My batik watercolor paintings employ a wax resist technique to create the cracked, mottled texture you see in the pieces below. The process involves applying hot, liquid wax to watercolor paper, allowing it to cool and dry, then carefully wadding the paper up into a ball so that some of the wax cracks and flakes off. Then I apply a wash of watercolor paint that settles into the lost wax areas. Next I smooth the paper out and remove the wax with a household iron and newsprint. The final painting is worked on top of the texture that remains.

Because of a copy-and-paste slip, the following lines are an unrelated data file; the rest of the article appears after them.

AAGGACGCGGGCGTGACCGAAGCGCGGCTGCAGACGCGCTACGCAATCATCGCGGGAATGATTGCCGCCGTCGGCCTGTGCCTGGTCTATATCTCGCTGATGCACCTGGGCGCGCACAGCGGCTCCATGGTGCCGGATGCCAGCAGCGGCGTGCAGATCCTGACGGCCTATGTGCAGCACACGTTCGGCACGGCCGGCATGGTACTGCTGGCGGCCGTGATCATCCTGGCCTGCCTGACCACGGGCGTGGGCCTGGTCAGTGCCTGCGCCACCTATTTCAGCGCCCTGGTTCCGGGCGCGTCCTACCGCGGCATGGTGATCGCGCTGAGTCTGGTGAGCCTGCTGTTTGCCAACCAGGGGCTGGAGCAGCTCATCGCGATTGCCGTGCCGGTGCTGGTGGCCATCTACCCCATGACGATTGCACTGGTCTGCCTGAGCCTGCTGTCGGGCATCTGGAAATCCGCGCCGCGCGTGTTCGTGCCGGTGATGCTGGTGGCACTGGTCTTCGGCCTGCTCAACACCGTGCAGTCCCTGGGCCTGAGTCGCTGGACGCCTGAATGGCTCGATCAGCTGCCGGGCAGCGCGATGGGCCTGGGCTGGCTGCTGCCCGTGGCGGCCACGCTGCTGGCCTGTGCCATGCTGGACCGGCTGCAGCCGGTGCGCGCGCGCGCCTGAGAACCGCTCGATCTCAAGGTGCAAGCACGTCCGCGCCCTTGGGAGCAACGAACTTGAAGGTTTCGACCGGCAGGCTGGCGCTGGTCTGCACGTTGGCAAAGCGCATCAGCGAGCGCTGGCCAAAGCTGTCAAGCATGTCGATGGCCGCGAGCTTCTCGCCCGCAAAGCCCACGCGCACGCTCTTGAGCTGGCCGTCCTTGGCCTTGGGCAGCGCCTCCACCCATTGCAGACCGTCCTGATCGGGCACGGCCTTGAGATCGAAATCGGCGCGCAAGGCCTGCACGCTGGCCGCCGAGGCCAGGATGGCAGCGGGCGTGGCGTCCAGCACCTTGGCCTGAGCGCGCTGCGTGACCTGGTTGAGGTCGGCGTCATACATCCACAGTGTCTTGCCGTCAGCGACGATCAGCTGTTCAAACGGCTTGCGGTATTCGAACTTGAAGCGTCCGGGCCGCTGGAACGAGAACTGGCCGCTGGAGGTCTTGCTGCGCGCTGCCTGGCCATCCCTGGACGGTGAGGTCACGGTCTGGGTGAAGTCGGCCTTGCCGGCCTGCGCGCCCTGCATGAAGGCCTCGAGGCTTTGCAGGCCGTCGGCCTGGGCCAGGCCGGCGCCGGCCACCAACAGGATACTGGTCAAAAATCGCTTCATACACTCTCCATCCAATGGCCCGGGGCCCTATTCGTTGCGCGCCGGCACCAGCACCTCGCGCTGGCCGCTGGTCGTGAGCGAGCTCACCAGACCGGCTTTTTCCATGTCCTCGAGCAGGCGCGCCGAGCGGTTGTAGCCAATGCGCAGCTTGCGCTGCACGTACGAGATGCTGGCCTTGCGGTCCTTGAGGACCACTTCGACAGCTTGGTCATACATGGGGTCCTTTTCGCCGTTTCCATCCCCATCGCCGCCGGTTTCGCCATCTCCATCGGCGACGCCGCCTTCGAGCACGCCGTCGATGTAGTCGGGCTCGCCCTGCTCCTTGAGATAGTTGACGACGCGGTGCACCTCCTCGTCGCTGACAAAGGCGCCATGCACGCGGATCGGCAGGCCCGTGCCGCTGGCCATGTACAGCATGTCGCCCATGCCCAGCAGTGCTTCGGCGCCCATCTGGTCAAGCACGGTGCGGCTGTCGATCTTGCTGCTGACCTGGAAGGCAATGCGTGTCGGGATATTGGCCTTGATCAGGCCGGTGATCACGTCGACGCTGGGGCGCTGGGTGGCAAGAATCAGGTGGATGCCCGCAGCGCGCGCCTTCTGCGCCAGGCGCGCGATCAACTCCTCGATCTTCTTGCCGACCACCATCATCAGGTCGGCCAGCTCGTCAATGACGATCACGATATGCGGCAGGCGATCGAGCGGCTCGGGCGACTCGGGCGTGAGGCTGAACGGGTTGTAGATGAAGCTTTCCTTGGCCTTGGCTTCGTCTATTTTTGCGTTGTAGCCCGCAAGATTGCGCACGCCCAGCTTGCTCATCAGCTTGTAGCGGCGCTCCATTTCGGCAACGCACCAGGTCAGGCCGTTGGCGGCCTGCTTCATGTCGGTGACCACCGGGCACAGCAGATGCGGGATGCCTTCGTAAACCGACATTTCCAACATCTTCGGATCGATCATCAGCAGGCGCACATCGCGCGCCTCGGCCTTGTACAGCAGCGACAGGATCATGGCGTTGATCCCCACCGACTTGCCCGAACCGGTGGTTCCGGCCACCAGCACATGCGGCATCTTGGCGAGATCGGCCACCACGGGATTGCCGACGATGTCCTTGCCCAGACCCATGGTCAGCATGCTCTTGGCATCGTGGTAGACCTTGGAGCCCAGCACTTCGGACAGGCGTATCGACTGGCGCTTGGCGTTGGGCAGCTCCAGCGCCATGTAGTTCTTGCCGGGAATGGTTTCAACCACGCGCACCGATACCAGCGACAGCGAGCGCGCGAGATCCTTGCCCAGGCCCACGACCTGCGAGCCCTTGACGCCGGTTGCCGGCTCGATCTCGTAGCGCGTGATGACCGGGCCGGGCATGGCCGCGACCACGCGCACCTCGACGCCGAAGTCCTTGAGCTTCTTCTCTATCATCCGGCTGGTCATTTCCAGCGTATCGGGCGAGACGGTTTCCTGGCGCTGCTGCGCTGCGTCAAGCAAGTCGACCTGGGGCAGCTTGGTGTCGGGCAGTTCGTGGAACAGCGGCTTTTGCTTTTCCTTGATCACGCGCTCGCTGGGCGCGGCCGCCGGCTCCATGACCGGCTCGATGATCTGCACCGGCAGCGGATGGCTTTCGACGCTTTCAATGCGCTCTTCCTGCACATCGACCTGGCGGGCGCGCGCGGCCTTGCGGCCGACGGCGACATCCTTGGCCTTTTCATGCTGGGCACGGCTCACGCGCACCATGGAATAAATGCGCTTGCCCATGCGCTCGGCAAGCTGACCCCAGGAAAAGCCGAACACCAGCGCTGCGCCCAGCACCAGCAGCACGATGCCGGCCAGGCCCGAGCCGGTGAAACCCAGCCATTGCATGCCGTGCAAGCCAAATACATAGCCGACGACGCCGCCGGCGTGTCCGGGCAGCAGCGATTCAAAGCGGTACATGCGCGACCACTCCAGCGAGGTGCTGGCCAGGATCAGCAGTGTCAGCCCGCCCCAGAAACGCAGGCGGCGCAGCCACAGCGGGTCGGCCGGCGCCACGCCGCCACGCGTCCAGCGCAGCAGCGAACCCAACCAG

The result is always so exciting, and, of course, no two paintings can ever come out the same. This process is another way to incorporate chance and surrender into my work - characteristics which are already inherent to the traditional areas of watercolor movement in each piece. Conceptually, the texture represents the passage of time and the brokenness of a world awaiting redemption.